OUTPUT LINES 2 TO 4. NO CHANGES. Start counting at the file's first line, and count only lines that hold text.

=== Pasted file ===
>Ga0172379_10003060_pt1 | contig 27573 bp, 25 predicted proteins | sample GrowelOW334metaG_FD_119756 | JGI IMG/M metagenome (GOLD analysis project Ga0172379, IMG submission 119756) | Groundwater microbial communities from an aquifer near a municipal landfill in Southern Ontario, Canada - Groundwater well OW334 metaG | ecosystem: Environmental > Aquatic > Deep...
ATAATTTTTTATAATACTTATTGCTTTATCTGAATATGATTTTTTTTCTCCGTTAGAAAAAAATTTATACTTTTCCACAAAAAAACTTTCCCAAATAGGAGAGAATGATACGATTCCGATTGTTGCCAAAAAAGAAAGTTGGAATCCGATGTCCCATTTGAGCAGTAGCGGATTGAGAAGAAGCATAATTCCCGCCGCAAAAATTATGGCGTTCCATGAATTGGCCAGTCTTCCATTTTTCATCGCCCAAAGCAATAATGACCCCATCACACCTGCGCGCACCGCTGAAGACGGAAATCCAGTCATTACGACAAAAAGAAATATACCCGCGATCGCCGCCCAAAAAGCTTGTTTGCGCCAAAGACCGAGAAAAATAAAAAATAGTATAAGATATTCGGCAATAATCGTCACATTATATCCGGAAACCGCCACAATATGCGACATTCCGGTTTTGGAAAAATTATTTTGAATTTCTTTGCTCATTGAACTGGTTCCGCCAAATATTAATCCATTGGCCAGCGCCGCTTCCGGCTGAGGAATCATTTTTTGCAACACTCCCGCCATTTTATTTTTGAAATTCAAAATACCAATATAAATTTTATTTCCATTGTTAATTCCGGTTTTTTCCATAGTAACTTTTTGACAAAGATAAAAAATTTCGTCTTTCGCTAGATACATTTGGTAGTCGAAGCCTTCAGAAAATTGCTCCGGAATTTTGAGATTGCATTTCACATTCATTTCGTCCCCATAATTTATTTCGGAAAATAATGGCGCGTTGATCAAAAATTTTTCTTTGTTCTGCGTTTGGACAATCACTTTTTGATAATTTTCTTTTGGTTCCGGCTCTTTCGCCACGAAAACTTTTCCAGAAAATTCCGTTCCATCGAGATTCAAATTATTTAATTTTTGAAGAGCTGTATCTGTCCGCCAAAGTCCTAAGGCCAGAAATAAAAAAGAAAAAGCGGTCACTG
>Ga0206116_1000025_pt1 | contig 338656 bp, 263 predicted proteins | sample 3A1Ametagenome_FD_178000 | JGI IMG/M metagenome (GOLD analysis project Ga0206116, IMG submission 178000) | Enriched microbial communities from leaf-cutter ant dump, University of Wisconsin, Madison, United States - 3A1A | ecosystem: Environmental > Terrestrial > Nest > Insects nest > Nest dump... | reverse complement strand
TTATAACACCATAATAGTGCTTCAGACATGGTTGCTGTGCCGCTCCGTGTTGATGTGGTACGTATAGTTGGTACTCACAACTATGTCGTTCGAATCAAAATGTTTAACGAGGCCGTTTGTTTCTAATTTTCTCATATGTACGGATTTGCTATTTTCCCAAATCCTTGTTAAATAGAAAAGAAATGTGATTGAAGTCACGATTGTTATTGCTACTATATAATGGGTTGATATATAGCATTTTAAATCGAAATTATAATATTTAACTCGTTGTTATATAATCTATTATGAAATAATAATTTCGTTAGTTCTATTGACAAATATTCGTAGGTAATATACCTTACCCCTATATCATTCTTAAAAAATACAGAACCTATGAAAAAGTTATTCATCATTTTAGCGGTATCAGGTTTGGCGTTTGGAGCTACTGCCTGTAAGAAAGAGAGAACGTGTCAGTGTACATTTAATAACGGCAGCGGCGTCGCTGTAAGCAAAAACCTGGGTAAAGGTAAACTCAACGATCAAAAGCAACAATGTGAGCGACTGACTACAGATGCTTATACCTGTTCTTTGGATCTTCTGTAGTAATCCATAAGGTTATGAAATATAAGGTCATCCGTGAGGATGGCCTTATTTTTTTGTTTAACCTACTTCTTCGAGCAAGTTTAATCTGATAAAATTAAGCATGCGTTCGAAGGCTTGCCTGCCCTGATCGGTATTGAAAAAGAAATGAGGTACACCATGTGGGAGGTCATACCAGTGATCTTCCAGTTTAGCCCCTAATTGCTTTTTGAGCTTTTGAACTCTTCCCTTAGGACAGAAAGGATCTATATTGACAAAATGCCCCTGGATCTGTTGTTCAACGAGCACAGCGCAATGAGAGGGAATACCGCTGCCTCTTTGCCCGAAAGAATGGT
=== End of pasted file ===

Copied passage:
ATAATTTTTTATAATACTTATTGCTTTATCTGAATATGATTTTTTTTCTCCGTTAGAAAAAAATTTATACTTTTCCACAAAAAAACTTTCCCAAATAGGAGAGAATGATACGATTCCGATTGTTGCCAAAAAAGAAAGTTGGAATCCGATGTCCCATTTGAGCAGTAGCGGATTGAGAAGAAGCATAATTCCCGCCGCAAAAATTATGGCGTTCCATGAATTGGCCAGTCTTCCATTTTTCATCGCCCAAAGCAATAATGACCCCATCACACCTGCGCGCACCGCTGAAGACGGAAATCCAGTCATTACGACAAAAAGAAATATACCCGCGATCGCCGCCCAAAAAGCTTGTTTGCGCCAAAGACCGAGAAAAATAAAAAATAGTATAAGATATTCGGCAATAATCGTCACATTATATCCGGAAACCGCCACAATATGCGACATTCCGGTTTTGGAAAAATTATTTTGAATTTCTTTGCTCATTGAACTGGTTCCGCCAAATATTAATCCATTGGCCAGCGCCGCTTCCGGCTGAGGAATCATTTTTTGCAACACTCCCGCCATTTTATTTTTGAAATTCAAAATACCAATATAAATTTTATTTCCATTGTTAATTCCGGTTTTTTCCATAGTAACTTTTTGACAAAGATAAAAAATTTCGTCTTTCGCTAGATACATTTGGTAGTCGAAGCCTTCAGAAAATTGCTCCGGAATTTTGAGATTGCATTTCACATTCATTTCGTCCCCATAATTTATTTCGGAAAATAATGGCGCGTTGATCAAAAATTTTTCTTTGTTCTGCGTTTGGACAATCACTTTTTGATAATTTTCTTTTGGTTCCGGCTCTTTCGCCACGAAAACTTTTCCAGAAAATTCCGTTCCATCGAGATTCAAATTATTTAATTTTTGAAGAGCTGTATCTGTCCGCCAAAGTCCTAAGGCCAGAAATAAAAAAGAAAAAGCGGTCACTG
>Ga0206116_1000025_pt1 | contig 338656 bp, 263 predicted proteins | sample 3A1Ametagenome_FD_178000 | JGI IMG/M metagenome (GOLD analysis project Ga0206116, IMG submission 178000) | Enriched microbial communities from leaf-cutter ant dump, University of Wisconsin, Madison, United States - 3A1A | ecosystem: Environmental > Terrestrial > Nest > Insects nest > Nest dump... | reverse complement strand
TTATAACACCATAATAGTGCTTCAGACATGGTTGCTGTGCCGCTCCGTGTTGATGTGGTACGTATAGTTGGTACTCACAACTATGTCGTTCGAATCAAAATGTTTAACGAGGCCGTTTGTTTCTAATTTTCTCATATGTACGGATTTGCTATTTTCCCAAATCCTTGTTAAATAGAAAAGAAATGTGATTGAAGTCACGATTGTTATTGCTACTATATAATGGGTTGATATATAGCATTTTAAATCGAAATTATAATATTTAACTCGTTGTTATATAATCTATTATGAAATAATAATTTCGTTAGTTCTATTGACAAATATTCGTAGGTAATATACCTTACCCCTATATCATTCTTAAAAAATACAGAACCTATGAAAAAGTTATTCATCATTTTAGCGGTATCAGGTTTGGCGTTTGGAGCTACTGCCTGTAAGAAAGAGAGAACGTGTCAGTGTACATTTAATAACGGCAGCGGCGTCGCTGTAAGCAAAAACCTGGGTAAAGGTAAACTCAACGATCAAAAGCAACAATGTGAGCGACTGACTACAGATGCTTATACCTGTTCTTTGGATCTTCTGTAGTAATCCATAAGGTTATGAAATATAAGGTCATCCGTGAGGATGGCCTTATTTTTTTGTTTAACCTACTTCTTCGAGCAAGTTTAATCTGATAAAATTAAGCATGCGTTCGAAGGCTTGCCTGCCCTGATCGGTATTGAAAAAGAAATGAGGTACACCATGTGGGAGGTCATACCAGTGATCTTCCAGTTTAGCCCCTAATTGCTTTTTGAGCTTTTGAACTCTTCCCTTAGGACAGAAAGGATCTATATTGACAAAATGCCCCTGGATCTGTTGTTCAACGAGCACAGCGCAATGAGAGGGAATACCGCTGCCTCTTTGCCCGAAAGAATGGT